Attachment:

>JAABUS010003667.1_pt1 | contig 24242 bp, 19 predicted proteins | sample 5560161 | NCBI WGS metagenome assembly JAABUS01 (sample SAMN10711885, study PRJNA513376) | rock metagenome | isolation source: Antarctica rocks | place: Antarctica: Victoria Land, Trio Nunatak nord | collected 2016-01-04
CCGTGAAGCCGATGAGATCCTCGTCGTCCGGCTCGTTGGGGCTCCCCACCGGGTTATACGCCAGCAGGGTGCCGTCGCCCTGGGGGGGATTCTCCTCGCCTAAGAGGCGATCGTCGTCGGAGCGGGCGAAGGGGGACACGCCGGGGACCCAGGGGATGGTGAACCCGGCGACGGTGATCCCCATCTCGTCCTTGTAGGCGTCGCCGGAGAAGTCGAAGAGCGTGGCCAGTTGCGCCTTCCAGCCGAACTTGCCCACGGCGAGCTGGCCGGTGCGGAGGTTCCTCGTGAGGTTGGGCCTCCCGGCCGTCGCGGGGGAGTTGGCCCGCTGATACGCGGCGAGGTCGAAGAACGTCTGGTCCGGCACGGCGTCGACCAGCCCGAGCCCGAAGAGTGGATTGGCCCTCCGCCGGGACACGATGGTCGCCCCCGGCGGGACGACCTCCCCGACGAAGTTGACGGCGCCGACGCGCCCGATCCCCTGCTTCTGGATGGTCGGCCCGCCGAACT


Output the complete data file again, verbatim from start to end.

>JAABUS010003667.1_pt1 | contig 24242 bp, 19 predicted proteins | sample 5560161 | NCBI WGS metagenome assembly JAABUS01 (sample SAMN10711885, study PRJNA513376) | rock metagenome | isolation source: Antarctica rocks | place: Antarctica: Victoria Land, Trio Nunatak nord | collected 2016-01-04
CCGTGAAGCCGATGAGATCCTCGTCGTCCGGCTCGTTGGGGCTCCCCACCGGGTTATACGCCAGCAGGGTGCCGTCGCCCTGGGGGGGATTCTCCTCGCCTAAGAGGCGATCGTCGTCGGAGCGGGCGAAGGGGGACACGCCGGGGACCCAGGGGATGGTGAACCCGGCGACGGTGATCCCCATCTCGTCCTTGTAGGCGTCGCCGGAGAAGTCGAAGAGCGTGGCCAGTTGCGCCTTCCAGCCGAACTTGCCCACGGCGAGCTGGCCGGTGCGGAGGTTCCTCGTGAGGTTGGGCCTCCCGGCCGTCGCGGGGGAGTTGGCCCGCTGATACGCGGCGAGGTCGAAGAACGTCTGGTCCGGCACGGCGTCGACCAGCCCGAGCCCGAAGAGTGGATTGGCCCTCCGCCGGGACACGATGGTCGCCCCCGGCGGGACGACCTCCCCGACGAAGTTGACGGCGCCGACGCGCCCGATCCCCTGCTTCTGGATGGTCGGCCCGCCGAACT